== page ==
The second year was much better and I did quite well but the programme just wasn't right for me. I ended up doing the Giro d'Italia and the Tour de France, which was pretty heavy. I did ok but I'd already decided by then that I was going to move on.
As much as I liked the British Cycling system, I feel like I need to be freer. I'm the kind of guy that needs to have his own space and to think for himself and in Sky it was very much like one goal and everyone is into that. I feel like I can get a lot more out of myself when I have my own little goals. It can still be in line with the team goals but I need something that I can grab onto and pull myself up to.
BMC Racing (2012-2014)
When I moved to BMC it was like the cool team and it was a really fun team to be on. I loved it there, we had so much fun. I loved being with Philippe [Gilbert] and Thor [Hushovd] and with the bike riders that we had there... it was exceptional. When I arrived, things were great because Cadel Evans had just won the  Tour de France.
In my first year, I was really unlucky with crashes but they kept the faith and put me in the Tour de France and then the Vuelta a Espana. At the end of the season I was able to reward that faith [winning a stage of the Tour of Beijing], which I was happy to do because I really liked the people there.
All of a sudden, after that first year, things changed. The team wanted more results and they invested into it so the pressure increased, and then the management changed. The team changed quite a lot while I was there and I found it quite hard to find my way. We had so many strong riders in that team so that I was quite far down in the pecking order. The programme was never clear and I struggled with that mentally and to really focus and get my teeth into something. I think it showed on the road. I did better in my third year and it started pretty well but I still had a few bad crashes.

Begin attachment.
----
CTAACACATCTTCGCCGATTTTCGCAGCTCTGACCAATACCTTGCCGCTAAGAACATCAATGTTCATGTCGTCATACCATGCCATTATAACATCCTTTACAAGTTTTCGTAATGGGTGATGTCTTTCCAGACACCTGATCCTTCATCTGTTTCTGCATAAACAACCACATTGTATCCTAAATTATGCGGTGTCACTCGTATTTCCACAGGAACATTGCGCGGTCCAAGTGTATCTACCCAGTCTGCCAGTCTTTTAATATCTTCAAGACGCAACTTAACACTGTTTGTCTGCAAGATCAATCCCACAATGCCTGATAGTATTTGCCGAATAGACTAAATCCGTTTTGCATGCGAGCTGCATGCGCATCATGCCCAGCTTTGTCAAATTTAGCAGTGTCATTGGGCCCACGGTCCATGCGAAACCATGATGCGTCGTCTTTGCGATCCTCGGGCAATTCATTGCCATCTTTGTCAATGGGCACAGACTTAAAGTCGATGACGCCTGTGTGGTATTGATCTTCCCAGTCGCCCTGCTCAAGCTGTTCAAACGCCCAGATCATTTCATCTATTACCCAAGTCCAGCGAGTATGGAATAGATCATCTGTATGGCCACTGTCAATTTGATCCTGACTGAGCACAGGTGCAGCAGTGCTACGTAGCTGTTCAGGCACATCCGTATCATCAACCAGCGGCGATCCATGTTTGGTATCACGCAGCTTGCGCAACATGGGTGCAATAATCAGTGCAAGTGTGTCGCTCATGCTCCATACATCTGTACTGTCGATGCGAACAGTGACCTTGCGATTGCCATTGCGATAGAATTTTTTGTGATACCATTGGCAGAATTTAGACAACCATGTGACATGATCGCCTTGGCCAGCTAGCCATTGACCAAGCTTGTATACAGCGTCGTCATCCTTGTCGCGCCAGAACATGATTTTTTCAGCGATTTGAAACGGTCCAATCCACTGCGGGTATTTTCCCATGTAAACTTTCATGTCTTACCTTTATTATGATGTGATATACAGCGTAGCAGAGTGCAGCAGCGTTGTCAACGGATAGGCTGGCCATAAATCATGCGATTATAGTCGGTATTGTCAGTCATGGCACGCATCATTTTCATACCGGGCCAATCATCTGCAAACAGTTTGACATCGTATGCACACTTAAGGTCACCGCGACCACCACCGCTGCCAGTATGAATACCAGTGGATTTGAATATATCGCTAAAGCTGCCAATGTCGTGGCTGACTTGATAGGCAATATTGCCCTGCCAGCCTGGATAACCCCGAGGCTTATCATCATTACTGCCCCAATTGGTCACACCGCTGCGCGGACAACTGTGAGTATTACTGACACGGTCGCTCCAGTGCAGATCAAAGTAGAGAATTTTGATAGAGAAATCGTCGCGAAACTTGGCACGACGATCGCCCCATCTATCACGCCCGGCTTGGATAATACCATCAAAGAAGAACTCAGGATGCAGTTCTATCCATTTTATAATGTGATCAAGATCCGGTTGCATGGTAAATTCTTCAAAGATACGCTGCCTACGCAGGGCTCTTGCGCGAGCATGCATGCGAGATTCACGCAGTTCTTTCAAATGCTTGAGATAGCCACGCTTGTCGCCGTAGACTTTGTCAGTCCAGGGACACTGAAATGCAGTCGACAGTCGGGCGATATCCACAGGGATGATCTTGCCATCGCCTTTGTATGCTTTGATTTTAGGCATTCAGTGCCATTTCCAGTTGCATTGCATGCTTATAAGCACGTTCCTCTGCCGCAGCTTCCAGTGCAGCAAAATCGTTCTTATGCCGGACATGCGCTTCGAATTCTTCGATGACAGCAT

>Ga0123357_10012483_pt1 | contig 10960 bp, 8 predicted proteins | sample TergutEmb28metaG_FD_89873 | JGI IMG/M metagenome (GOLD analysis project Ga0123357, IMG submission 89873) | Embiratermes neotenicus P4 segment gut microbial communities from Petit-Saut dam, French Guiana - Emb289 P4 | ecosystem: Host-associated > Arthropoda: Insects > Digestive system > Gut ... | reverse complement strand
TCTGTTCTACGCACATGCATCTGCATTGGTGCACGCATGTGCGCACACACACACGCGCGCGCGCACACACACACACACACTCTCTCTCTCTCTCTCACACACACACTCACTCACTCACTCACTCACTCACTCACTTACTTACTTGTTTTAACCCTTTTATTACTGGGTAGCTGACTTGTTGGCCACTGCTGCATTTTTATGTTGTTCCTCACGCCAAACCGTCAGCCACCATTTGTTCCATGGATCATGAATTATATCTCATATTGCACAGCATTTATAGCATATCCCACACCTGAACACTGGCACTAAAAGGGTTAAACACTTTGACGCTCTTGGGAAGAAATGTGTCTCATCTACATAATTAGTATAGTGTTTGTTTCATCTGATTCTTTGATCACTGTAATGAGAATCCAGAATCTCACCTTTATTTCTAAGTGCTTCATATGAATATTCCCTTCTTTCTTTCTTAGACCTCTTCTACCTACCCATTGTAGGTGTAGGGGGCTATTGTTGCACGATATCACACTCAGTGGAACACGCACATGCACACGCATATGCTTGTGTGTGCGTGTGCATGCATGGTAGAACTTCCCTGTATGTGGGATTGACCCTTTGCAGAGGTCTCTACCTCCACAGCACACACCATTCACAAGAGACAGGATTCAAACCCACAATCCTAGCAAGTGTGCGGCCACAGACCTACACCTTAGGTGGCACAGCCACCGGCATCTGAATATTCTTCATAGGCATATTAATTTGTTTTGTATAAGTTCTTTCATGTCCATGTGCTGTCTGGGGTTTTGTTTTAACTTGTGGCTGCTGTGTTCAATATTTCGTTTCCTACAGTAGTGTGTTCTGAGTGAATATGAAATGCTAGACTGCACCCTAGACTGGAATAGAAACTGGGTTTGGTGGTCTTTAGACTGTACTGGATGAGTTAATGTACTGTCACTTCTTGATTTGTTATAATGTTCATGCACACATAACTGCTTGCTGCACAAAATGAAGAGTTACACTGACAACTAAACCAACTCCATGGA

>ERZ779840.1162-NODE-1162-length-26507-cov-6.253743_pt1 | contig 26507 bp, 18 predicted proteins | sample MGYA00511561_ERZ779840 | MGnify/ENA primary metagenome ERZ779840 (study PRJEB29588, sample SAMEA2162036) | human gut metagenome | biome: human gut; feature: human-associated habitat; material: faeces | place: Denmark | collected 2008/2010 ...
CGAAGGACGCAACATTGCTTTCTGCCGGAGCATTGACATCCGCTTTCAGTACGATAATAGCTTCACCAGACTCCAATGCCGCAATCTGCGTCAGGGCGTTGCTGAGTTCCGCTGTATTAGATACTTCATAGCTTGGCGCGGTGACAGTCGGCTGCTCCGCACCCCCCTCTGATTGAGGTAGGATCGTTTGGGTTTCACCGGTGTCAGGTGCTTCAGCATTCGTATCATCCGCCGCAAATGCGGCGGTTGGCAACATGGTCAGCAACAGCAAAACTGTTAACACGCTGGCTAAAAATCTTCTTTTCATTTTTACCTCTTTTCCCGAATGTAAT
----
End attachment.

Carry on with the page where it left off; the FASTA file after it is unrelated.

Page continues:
When I came to MTN-Qhuebka it was almost like going back to Barloworld where we didn't have any big riders. We were the underdogs and I was free to do my own thing. There weren't too many training camps, there were get-togethers, but I felt like, mentally, it was manageable and the goals were really clear. Right from the off it went really well and I maintained it through the year. The big thing was that I avoided crashing, touch wood, which I have done a lot of in previous seasons. If I can stay healthy and injury free then I hope to repeat it. We like to talk about the performances but I'd like to forget about those and focus on the physical aspects and putting myself in the right shape at the right time and the results should follow.
I think that the changes to the team for next year are really good. I must admit that I was a bit sceptical at first because you wonder how it is going to affect the team. If you think about it realistically though, in races like the Tour de France there might be five sprint stages but then there are 15 other stages so we've still got 15 chances. In the sprint stages I probably wouldn't try something anyway so it will be nice to be a part of that team. It takes so much pressure away from us and, for me, we've probably got the best sprinter of all time so that's pretty cool. He also happens to be a friend of mine and I can't say enough good things about Cav [Mark Cavendish] as a bike rider and a person. He's a really good guy.
Born in Ireland to a cycling family and later moved to the Isle of Man, so there was no surprise when I got into the sport. Studied sports journalism at university before going on to do a Masters in sports broadcast. After university I spent three months interning at Eurosport, where I covered the Tour de France. In 2012 I started at Procycling Magazine, before becoming the deputy editor of Procycling Week. I then joined Cyclingnews, in December 2013.